The concept of the 'onset', i.e. the consonant(s) before the vowel of a
syllable, is critical within phonology. While phonologists have examined
the segmental behaviour of onsets, their prosodic status has instead been
largely overlooked. In fact, most previous accounts have stipulated that
onsets are insignificant when it comes to the 'heaviness' of syllables.
In this book Nina Topintzi presents a new theory of onsets, arguing for
their fundamental role in the structure of language both in the underlying
and surface representation, unlike previous assumptions. To capture the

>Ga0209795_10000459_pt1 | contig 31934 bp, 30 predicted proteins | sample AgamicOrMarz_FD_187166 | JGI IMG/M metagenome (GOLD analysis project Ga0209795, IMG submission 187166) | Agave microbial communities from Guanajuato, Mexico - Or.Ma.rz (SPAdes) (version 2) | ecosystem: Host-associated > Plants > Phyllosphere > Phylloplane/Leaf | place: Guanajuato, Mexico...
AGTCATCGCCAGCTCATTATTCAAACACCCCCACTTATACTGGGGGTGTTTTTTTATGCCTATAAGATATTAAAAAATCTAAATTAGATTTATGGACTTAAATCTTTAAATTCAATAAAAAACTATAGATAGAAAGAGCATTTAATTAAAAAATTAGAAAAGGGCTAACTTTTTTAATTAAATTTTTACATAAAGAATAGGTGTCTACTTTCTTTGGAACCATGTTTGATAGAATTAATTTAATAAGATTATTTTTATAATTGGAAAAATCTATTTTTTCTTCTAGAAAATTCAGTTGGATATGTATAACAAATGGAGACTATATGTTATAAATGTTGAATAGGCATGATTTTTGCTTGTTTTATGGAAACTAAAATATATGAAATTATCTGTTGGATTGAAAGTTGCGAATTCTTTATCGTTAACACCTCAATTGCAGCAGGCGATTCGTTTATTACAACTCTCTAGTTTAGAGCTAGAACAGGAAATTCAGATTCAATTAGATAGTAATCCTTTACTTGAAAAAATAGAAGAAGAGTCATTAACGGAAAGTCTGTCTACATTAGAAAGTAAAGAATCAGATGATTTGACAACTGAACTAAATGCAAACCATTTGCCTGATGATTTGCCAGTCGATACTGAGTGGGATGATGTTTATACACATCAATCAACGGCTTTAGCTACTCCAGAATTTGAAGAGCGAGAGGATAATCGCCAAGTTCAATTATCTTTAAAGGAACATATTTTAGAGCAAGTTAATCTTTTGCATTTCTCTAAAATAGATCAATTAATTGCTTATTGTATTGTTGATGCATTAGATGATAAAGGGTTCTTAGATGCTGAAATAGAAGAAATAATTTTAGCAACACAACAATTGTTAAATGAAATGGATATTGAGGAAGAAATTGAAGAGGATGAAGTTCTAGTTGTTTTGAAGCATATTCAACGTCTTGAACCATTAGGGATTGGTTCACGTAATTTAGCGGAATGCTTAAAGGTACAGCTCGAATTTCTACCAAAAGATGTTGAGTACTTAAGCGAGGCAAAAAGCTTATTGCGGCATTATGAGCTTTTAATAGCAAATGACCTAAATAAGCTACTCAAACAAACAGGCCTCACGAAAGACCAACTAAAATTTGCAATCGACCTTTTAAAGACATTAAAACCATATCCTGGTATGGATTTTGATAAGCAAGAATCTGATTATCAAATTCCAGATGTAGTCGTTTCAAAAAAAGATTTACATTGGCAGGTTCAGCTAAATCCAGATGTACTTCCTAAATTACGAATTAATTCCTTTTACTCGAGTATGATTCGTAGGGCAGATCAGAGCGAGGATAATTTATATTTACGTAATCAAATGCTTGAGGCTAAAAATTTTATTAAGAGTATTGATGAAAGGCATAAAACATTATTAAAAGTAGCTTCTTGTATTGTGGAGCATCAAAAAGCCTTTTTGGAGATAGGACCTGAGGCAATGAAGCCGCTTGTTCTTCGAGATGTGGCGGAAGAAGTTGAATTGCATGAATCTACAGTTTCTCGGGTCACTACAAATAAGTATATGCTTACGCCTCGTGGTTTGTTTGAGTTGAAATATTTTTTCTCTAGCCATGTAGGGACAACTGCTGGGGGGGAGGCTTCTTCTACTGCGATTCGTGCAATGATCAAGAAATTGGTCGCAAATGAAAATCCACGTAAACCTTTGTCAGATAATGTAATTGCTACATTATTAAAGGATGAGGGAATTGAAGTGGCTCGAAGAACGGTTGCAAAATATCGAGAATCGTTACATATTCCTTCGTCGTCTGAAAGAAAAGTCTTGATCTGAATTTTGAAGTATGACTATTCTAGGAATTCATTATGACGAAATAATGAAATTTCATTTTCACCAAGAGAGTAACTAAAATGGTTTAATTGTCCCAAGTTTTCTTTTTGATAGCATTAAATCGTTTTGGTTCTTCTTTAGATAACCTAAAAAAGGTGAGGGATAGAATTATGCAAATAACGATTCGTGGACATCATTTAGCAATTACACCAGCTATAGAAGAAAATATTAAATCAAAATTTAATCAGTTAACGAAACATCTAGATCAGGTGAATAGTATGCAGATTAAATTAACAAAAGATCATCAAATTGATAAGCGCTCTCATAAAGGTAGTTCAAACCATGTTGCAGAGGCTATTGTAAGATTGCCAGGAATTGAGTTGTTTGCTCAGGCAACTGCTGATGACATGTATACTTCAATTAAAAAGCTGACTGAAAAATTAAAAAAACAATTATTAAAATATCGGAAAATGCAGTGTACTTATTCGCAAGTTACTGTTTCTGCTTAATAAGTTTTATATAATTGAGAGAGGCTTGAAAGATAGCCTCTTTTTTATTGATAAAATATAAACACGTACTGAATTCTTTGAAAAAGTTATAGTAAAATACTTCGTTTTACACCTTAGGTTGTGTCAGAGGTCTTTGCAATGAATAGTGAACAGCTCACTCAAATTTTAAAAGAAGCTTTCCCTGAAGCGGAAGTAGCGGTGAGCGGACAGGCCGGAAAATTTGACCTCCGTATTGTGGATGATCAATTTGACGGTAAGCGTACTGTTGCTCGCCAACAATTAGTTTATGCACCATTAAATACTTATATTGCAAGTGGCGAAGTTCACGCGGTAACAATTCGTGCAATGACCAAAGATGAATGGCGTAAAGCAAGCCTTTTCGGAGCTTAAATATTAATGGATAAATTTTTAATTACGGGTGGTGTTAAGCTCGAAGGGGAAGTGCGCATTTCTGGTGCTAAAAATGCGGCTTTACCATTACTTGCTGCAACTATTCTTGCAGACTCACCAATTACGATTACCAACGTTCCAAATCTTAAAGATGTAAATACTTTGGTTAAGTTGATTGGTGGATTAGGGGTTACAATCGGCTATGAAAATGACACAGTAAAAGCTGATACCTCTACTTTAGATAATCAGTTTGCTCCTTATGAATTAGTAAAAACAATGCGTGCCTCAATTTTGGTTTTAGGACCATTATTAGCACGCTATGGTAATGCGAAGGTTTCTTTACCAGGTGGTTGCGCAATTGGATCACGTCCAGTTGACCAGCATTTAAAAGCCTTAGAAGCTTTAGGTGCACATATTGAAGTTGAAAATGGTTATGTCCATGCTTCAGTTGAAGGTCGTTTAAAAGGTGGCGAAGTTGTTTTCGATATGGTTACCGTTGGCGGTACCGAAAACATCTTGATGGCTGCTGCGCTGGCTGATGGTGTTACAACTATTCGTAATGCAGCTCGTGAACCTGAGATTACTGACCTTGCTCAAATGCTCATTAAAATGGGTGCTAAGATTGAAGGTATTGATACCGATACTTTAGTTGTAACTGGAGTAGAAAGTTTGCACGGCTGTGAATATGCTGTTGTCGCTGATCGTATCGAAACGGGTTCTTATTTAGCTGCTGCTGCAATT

weight behaviour of onsets, a novel account is proposed that relates their
interaction with voicing, tone and stress. Using numerous case-studies and
data from a variety of languages and phenomena (including stress,
compensatory lengthening, gemination and word minimality), the book
introduces a model that reflects the true behaviour of onsets,
demonstrating profound implications for syllable and weight theories.